We've great confidence ability of our teams to execute operationally and identify attractive growth investments that align with our business unit strategies. We're also excited about the long term positive impact of the recent Tax Reform Legislation. These changes benefit companies who consistently invest in growth opportunities and also reward companies that have been prudent in managing their balance sheet. UGI fits both of these descriptions so these benefits are very meaningful for us.
Our new CFO, Ted Jastrzebski will be joining the company in about three weeks and we look forward to introducing Ted to our investors of the course of the summer and fall.
Finally, I'd like to close up my remarks with a thank you to Kirk Oliver for his leadership and contributions to our success as our CFO over the past five years. We wish Kirk all the best in his new endeavors and we're grateful for the opportunity we've had to work with him.
With that, I'll turn the call back over to Casey who will open it up for your questions. Casey?
Great. Thank you. [Operator Instructions] And your first question comes from Mirek Zak with Citigroup. Please go ahead, your line is open.
Hi, good morning, everyone.
So, I understand the relationship between our weather and volumes is necessarily linear, but it seems volumes didn't quite respond to more normal winter weather than some might have expected. So I was just wondering if you can speak to if you saw any other dynamics playing out during the quarter maybe increased price in competition with mom-and-pops are large players or any sort of increased level of customer attrition during the quarter?
No. no. So it's been a pretty good year for us in terms of customer retention, number one. We did have moments of some shortage in parts of the country during parts of January where we did do some short filling where we just don't have enough propane to fill the tanks. But that was really minor. I think the headline for the quarter really it was February being 10% warmer than normal. It really cause your water pool to slow down quickly and then of course you responded around mid-March, got very strong again. So, just as you saw the cold in late December helped January, the warm in February effected the early part of March. But the cold March certainly gave us a great lead in April, so April's been an outstanding month for us as well.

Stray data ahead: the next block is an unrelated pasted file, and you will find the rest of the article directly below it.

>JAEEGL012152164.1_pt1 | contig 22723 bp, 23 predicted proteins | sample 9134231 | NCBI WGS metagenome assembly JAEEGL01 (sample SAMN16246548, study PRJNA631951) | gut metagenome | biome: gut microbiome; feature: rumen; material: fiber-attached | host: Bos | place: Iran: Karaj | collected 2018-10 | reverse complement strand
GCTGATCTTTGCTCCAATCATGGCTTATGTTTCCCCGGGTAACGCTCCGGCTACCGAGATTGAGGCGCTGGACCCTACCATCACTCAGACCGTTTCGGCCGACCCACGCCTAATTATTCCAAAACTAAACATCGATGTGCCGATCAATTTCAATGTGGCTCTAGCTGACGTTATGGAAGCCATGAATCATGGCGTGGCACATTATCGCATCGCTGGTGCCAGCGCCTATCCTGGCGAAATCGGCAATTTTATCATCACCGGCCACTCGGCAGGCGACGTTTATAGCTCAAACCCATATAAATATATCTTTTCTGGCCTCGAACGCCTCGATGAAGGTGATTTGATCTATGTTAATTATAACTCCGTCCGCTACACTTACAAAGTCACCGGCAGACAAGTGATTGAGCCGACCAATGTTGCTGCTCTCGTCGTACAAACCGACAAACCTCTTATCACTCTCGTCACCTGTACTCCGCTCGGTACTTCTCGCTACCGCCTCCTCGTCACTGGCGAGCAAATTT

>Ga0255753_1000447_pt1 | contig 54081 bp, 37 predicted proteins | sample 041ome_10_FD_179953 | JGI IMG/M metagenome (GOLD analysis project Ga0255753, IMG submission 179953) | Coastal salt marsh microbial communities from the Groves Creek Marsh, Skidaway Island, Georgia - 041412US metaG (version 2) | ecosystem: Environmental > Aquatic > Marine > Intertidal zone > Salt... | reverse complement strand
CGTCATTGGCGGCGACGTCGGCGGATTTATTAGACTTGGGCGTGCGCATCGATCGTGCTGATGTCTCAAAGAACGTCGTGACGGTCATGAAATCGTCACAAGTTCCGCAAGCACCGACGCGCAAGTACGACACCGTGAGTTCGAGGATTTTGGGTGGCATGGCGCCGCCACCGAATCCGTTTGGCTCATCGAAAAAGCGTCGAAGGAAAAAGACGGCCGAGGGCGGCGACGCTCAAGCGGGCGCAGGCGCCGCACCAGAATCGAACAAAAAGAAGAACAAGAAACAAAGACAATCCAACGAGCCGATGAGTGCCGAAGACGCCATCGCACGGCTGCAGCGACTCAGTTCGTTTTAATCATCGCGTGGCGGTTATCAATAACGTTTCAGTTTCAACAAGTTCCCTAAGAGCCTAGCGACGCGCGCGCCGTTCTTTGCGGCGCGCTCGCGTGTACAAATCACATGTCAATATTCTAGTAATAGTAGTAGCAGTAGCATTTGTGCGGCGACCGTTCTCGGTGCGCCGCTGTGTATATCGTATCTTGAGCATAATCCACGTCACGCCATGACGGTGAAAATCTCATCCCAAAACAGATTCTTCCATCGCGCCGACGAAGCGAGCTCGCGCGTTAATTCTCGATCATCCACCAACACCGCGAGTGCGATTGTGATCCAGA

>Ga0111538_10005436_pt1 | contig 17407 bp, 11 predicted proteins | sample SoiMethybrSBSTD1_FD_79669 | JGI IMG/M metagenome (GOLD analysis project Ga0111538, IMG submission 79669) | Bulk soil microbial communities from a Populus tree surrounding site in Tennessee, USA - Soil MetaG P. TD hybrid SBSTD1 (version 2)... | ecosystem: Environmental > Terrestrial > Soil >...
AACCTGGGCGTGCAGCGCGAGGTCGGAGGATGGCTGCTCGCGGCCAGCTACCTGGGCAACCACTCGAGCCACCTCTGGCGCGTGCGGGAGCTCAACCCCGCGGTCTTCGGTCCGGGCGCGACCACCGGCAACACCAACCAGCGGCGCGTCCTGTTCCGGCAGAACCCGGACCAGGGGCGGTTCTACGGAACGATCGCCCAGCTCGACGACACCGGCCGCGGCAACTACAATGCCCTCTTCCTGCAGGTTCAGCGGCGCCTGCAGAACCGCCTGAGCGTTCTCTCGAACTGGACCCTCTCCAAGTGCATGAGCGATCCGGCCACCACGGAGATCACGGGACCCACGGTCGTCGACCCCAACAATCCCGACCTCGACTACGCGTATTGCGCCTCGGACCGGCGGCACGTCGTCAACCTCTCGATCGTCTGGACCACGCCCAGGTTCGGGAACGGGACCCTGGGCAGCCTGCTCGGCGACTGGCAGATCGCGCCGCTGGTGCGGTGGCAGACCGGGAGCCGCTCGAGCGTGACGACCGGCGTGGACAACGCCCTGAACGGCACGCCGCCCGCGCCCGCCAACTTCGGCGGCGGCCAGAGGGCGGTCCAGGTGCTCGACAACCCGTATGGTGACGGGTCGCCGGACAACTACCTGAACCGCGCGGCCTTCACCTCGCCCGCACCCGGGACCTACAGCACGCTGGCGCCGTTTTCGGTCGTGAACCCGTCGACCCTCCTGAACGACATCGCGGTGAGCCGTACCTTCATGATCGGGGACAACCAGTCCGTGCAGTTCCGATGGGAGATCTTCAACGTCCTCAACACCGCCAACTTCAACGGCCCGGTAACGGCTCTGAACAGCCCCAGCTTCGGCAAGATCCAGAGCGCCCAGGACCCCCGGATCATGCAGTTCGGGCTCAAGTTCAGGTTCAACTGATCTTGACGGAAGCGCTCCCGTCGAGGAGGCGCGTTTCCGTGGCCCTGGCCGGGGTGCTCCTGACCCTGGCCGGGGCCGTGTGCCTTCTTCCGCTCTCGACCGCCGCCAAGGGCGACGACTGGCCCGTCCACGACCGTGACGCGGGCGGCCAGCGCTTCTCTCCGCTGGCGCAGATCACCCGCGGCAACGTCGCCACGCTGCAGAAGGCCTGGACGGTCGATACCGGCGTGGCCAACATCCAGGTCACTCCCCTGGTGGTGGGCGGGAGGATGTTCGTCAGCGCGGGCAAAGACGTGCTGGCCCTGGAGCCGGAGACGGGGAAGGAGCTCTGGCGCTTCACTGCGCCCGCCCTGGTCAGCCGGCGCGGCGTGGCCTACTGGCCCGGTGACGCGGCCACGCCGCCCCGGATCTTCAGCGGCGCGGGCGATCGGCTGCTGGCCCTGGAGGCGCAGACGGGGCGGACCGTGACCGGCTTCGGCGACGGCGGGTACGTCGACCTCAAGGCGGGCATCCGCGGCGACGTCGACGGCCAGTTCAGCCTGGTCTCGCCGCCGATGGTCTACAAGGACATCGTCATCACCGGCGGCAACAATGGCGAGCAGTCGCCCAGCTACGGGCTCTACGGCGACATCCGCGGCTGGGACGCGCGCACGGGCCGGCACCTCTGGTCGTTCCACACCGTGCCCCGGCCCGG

And I just comment more broadly because we look at both AmeriGas and UGI International. The patterns with regard to weather and the response of volumes to weather patterns are very similar in the U.S. and Europe. So we compare that weather and volume pattern in AmeriGas to say that same pattern France where we have a large business very, very similar, you get that lack back depending on sort of timing of weather and volumes follow but with the lag.
Okay. So considering the weather, you wouldn't necessarily consider this a sort of a more normalized situation going forward?
It's normal across a period of time, but you also remember Q1 excluding the last week of December was 7% warmer than normal. So we got off to a relatively warm start, had sudden and extreme cold, but really when we look at a normal year, we're looking at not having these peaks and troughs that have been so significant this year, so that that does affect things.
Is there a way you can quantify sort of what you think that the delta was due to these peak and trough?
As far as volume?
So, I mean when you look at it across the entire year. And if you for instance this quarter, we're looking at whether that's 14% colder and volume up 10% and not all of our business weather sensitive. So, you don't expect it to be one for one, we've got a lot of commercial business, restaurants and so forth. Forklifts that really don't care about the weather. So having that relationship year-over-years is really something that's quite normal that you have that kind of 70% of the weather effect.
Okay. And just one more quick one. On the Cylinder Exchange business, what is the typical capital investment you make to operate that business in a typical year sort of excluding what is associated with growing the business, and is that same in your maintenance expense?